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Preparing for Hurricane Season: The Facts
When hurricane season approaches, we start hearing and seeing more and more about hurricane preparedness, but what makes these storms so powerful and destructive? Hurricanes possess the ability to cause utter mayhem, leaving millions homeless or worse, dead. They are known to cause extensive damage along the coastlines and the areas several hundred miles inward susceptible to the mercy of these great storms.
How do they get this way? Where does this power come from? How do you measure it? That’s what we’re going to answer and much more. The more we can research and understand about these powerful displays of mother nature, the better prepared we can be when it chooses to strike next.
When the wind speed of a tropical storm is less than 38 mph, it is referred to as a tropical depression. When the winds reach a speed of 39-73 mph, it is classified as a tropical storm. When the winds exceed 74 mph it is then classified as a hurricane.
The term “hurricane” is derived from “Taino”, a Native American word which means evil spirit of the wind.
During the months of June through November, the seas are at their warmest, allowing the favorable weather hurricanes need to from.
Hurricanes typically form in tropical areas around the world. Developing over warm water, hurricanes use this as an energy source to gain strength and momentum.
Hurricanes are referred to by many names including cyclone, typhoon and tropical storm.
While they all essentially mean the same thing, the use of different names indicates where the storm took place. Tropical storms that form and escalate to hurricane status in the Atlantic or Northeast Pacific (near the United States) are called hurricanes. Those that form in the Northwest Pacific (near Japan) are called typhoons. The use of the word cyclone or typhoon is indicative of storms that have formed in the South Pacific or Indian Oceans.
Hurricanes are categorized into 5 types, depending on their wind speed and their capacity to inflict damage. This is referred to as the Saffir-Simpson Hurricane Scale. The five categories are as follows:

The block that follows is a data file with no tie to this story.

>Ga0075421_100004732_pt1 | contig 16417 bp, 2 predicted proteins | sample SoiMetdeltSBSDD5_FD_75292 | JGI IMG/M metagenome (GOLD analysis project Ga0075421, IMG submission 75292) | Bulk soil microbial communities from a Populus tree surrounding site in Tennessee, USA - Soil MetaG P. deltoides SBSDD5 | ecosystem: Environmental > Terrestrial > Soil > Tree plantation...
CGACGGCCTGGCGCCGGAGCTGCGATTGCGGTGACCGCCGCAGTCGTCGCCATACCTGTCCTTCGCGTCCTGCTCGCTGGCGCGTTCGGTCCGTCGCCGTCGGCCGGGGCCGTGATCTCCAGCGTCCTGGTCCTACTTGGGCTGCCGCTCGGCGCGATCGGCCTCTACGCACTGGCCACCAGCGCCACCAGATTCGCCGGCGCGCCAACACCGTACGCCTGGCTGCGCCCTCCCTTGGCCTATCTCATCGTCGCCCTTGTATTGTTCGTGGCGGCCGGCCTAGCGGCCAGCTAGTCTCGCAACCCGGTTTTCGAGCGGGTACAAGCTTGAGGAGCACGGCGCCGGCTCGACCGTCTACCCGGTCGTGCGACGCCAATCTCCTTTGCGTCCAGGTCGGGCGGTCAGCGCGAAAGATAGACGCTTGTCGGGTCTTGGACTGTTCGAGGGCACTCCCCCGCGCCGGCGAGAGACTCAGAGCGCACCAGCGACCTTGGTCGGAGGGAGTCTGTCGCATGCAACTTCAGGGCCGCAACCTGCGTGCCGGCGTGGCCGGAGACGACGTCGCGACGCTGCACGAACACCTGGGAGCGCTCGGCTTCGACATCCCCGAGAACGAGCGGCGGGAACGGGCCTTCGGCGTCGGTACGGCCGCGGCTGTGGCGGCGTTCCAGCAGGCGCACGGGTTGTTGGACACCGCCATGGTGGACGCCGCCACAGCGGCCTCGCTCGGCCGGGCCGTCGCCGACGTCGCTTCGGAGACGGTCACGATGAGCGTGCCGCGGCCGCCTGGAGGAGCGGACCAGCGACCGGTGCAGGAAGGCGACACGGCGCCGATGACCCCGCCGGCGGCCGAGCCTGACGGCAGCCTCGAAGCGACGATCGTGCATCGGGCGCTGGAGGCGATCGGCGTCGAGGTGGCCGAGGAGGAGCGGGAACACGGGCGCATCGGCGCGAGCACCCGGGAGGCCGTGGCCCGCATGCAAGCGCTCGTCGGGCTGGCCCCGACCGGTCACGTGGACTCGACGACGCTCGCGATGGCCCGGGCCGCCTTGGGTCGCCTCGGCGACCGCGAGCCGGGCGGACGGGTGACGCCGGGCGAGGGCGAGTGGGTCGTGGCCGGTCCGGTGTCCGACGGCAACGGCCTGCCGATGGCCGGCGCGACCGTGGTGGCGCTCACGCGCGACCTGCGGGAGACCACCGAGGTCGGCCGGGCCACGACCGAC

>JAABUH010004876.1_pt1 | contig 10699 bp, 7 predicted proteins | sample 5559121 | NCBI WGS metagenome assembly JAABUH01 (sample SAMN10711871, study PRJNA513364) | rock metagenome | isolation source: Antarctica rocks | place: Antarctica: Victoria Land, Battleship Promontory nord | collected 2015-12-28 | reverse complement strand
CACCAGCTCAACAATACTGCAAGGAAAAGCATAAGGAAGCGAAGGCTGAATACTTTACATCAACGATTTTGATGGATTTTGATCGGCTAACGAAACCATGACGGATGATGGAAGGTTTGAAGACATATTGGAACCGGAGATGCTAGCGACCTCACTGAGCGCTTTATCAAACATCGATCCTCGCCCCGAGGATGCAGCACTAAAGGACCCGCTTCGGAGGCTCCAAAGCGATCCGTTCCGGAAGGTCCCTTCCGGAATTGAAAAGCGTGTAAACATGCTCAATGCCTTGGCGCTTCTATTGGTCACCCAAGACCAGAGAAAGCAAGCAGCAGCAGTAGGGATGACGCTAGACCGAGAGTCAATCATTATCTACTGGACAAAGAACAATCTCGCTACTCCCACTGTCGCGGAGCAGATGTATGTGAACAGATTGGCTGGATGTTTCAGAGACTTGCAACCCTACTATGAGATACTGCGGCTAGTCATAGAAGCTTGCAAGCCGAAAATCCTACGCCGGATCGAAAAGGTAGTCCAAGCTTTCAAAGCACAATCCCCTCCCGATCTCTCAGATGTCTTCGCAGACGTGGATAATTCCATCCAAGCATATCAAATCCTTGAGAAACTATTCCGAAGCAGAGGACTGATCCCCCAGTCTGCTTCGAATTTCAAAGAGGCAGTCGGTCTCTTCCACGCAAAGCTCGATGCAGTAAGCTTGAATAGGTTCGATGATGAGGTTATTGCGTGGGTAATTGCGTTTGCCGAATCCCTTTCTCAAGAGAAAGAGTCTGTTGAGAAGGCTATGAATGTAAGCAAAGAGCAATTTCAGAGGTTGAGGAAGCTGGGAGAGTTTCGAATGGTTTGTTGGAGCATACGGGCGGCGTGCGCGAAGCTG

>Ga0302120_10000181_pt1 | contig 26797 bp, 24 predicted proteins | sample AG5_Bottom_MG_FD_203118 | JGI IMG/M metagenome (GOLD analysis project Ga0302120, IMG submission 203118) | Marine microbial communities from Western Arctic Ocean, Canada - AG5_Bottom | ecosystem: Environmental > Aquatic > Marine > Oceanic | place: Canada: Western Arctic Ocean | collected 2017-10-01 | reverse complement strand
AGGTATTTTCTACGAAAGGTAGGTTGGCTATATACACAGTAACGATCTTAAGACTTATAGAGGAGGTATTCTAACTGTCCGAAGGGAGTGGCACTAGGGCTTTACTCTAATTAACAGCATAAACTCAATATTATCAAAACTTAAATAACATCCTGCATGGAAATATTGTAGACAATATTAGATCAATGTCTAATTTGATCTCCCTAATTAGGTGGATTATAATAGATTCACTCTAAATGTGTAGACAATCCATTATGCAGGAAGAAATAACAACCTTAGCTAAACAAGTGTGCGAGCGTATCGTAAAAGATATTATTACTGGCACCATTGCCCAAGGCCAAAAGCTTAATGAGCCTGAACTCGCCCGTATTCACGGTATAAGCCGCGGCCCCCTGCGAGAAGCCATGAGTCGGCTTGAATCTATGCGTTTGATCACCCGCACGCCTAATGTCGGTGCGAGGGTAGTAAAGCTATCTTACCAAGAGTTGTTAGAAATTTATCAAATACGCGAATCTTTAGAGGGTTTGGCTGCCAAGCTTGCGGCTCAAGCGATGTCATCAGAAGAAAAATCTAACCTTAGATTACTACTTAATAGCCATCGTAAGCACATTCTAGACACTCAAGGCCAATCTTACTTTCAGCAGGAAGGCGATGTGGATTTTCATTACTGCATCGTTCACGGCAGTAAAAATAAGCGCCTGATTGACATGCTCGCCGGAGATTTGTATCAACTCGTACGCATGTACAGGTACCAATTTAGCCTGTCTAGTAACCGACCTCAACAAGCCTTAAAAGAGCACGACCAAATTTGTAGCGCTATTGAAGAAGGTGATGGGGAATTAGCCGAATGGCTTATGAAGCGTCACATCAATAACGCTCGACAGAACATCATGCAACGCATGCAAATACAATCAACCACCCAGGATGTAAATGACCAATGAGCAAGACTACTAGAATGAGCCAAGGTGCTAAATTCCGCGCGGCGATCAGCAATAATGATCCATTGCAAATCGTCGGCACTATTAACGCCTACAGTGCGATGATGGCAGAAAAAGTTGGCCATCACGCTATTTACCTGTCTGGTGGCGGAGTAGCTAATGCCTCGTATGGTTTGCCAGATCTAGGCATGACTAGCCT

Category 1 – 74 to 95 mph
Category 2 – 96 to 110 mph
Category 3 – 111 to 130 mph
Category 4 – 131 to 155 mph
Category 5 – Above 155 mph
Once they break landfall, hurricanes lose a considerable amount of strength.
Alongside turbulent winds and heavy rains, hurricanes have been known to produce tornadoes, high waves and widespread flooding.
The direction of the wind flow in hurricanes in the southern hemisphere is clockwise while the wind flow of storms in the northern hemisphere is counterclockwise.
Weather in the eye of the hurricane is generally calm. However, the winds on the outside of the eye are typically the strongest and most destructive.
A large hurricane can release energy equivalent to 10 atomic bombs.
90% of the deaths that occur during hurricanes is due to the flooding created by the heavy rains.
Florida is his by at least 40% of the hurricanes that occur in America.
The first person to give names to hurricanes was an Australian weather forecaster named C. Wragge in the early 1900s.
Some the largest and most destructive hurricanes have had their names retired. Some of these are hurricanes Katrina, Mitch and Andrew.
The deadliest hurricane on record is the category four hurricane that hit Galveston, Texas in 1900. 8,000 people lost their lives due to the 15-foot waves and winds that blew in at more than 130 mph.
Most of the category five hurricanes on record happened in the years 2000-2009, with eight total hurricanes. These included hurricanes Isabelle in 2003, Ivan in 2004, Katrina in 2005 and Felix in 2007.